This page is under construction, and will probably be forever. I might split it into smaller ones if it keeps growing.

The recommendations are mostly things I remembered reading that might be interesting for others. Contains some non recommendations, which might be more useful than the recommendations themselves.

Recomended Reading - Deadtree


Detective Stories

Name of the Rose, by Umberto Ecco. On the surface, this is a detective story set in the middle ages, where a friar investigates a series of murders in an Abbey. On a deeper reading, it’s almost a primer on Medieval history, architecture, culture and theology. Expect that some parts will get a little over your head, unless you’re an expert in these things.

More to come...

Science Fiction

Dune, by Frank Herbert, is meh. You don’t lose much by not reading it, despite how praised it is. The following books in the series are really bad.

Pandora’s Star and Judas Unchained (the sequel), by Peter F. Hamilton. They’re long but well written, and the plot is interesting and intrincate. They’d benefit from cutting some less relevant parts, but as they are they’re pretty good.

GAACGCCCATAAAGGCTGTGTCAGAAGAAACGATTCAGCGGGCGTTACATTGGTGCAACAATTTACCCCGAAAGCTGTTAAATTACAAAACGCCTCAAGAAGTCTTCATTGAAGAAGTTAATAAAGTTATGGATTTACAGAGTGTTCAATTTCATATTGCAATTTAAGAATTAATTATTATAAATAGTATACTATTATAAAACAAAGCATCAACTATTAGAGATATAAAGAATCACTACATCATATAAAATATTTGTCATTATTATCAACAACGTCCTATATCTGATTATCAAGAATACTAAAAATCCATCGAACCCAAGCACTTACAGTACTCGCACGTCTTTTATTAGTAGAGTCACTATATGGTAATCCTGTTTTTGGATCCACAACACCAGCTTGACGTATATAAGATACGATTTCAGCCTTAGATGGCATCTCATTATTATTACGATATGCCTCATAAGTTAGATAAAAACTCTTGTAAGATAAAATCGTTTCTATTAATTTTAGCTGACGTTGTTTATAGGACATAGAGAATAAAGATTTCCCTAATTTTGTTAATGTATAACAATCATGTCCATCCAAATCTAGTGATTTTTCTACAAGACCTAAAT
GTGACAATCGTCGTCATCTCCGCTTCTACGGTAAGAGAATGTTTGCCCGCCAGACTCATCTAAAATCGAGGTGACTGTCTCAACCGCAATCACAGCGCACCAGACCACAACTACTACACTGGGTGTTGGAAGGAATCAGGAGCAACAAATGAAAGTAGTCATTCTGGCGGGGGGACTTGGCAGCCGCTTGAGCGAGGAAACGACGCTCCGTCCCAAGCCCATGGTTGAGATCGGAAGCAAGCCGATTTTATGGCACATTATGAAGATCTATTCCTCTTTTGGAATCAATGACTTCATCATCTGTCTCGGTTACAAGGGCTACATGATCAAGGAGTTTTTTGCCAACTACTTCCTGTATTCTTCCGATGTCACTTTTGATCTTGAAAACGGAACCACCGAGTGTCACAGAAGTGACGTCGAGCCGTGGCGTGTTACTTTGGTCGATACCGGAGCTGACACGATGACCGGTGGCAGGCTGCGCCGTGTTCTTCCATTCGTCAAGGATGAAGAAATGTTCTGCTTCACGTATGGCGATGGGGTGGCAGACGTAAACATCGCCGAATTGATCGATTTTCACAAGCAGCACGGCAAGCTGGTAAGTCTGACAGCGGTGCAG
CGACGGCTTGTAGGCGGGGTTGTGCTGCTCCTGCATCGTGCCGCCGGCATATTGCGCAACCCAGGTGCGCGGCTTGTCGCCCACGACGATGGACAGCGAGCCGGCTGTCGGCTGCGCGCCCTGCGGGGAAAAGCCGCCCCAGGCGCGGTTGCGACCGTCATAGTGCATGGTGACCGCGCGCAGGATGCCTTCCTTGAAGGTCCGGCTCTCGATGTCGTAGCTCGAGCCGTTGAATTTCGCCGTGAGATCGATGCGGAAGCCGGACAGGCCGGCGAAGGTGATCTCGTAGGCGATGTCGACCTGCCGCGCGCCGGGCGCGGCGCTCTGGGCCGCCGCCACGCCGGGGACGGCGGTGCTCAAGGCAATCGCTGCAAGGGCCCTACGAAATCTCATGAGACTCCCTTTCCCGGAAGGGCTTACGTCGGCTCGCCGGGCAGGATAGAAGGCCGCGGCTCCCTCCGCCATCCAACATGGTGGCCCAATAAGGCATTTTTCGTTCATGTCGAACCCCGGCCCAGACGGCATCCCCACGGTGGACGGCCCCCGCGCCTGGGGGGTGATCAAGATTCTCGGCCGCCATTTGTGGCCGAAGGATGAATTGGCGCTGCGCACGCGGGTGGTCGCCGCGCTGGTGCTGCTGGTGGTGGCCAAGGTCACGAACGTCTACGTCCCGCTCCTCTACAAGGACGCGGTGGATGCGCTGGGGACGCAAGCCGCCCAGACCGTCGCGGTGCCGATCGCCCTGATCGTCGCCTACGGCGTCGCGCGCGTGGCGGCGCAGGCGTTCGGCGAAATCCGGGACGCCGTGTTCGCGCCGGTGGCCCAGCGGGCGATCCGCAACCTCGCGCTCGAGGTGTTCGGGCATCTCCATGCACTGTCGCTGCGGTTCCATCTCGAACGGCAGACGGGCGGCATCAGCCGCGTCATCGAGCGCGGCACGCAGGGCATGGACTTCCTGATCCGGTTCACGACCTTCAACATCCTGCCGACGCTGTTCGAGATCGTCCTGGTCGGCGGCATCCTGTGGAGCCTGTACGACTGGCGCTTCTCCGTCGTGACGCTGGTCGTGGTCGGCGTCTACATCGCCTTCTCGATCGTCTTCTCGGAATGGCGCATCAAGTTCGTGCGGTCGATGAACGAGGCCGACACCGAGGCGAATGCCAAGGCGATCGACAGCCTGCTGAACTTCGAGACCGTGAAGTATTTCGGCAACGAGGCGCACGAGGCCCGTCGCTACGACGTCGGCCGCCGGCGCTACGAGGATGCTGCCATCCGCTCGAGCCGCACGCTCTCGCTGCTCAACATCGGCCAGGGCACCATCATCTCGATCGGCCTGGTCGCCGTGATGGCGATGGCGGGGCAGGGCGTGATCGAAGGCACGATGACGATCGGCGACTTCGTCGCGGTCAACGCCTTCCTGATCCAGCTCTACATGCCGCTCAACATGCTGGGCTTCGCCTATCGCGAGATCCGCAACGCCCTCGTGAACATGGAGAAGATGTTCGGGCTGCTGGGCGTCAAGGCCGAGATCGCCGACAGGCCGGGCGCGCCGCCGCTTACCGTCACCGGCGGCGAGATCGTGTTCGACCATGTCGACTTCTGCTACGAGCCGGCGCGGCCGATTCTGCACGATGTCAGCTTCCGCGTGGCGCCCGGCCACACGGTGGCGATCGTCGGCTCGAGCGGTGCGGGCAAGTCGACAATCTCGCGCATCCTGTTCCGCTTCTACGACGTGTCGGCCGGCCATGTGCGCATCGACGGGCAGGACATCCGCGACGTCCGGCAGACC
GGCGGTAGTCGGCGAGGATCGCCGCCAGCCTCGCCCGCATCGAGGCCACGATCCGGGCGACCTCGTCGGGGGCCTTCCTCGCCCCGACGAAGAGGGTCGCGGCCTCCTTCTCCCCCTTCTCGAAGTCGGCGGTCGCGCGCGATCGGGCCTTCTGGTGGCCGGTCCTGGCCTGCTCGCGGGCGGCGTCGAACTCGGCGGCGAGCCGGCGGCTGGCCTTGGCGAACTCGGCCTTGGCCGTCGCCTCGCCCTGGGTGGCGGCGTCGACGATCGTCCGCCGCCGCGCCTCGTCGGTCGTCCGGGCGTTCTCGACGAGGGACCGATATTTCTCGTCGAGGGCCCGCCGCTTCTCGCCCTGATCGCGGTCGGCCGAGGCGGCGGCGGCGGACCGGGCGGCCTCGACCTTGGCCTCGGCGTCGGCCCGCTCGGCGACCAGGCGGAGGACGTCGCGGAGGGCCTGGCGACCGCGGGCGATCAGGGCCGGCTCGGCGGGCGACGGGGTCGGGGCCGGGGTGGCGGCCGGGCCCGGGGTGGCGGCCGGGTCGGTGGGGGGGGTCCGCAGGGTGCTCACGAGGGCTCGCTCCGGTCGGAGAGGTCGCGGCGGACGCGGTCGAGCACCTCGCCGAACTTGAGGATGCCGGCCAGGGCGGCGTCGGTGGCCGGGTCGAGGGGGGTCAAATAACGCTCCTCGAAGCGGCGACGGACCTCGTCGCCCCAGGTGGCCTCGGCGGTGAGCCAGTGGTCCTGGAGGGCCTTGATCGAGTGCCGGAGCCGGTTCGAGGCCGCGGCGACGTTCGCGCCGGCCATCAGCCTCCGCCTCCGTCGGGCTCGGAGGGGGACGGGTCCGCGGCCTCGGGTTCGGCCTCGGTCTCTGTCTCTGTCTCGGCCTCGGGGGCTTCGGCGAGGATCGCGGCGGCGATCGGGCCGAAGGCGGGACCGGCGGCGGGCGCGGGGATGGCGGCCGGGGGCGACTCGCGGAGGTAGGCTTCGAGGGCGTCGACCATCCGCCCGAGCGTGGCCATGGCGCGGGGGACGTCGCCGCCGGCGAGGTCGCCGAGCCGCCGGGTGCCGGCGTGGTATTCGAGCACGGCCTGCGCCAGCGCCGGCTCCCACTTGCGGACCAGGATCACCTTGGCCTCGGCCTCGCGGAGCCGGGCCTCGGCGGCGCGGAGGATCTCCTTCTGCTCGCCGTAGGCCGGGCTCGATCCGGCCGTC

Rendezvous with Rama, by Arthur C. Clark. A first contact story. Don’t expect anything very deep, but the story is well written, even if the characters may be a little flat. This is understandable, as the story takes place during a very short time span.

2001 Spacy Odyssey, by Arthur C. Clark. The book is based on the movie (not the other way around). The book is interesting and captures the atmosphere and mood of living alone in a spaceship for long periods, with the communication issues (mostly latency) imposed by the speed of light.

Hitchhiker’s Guide to the Galaxy, by Douglas Adams, books 1 and 2. The other books just aren’t that funny. An example of British nonsense humor.

Almost everything by Jules Verne. Dated but fun. Mixes scarily accurate predictions with an almost comical disregard for things like the laws of thermodynamics, and in more extreme cases, physics in general. English translations are very bad, though. The good part is that all the books are now in the public domain. You can find them on Project Gutenberg. Some highlights: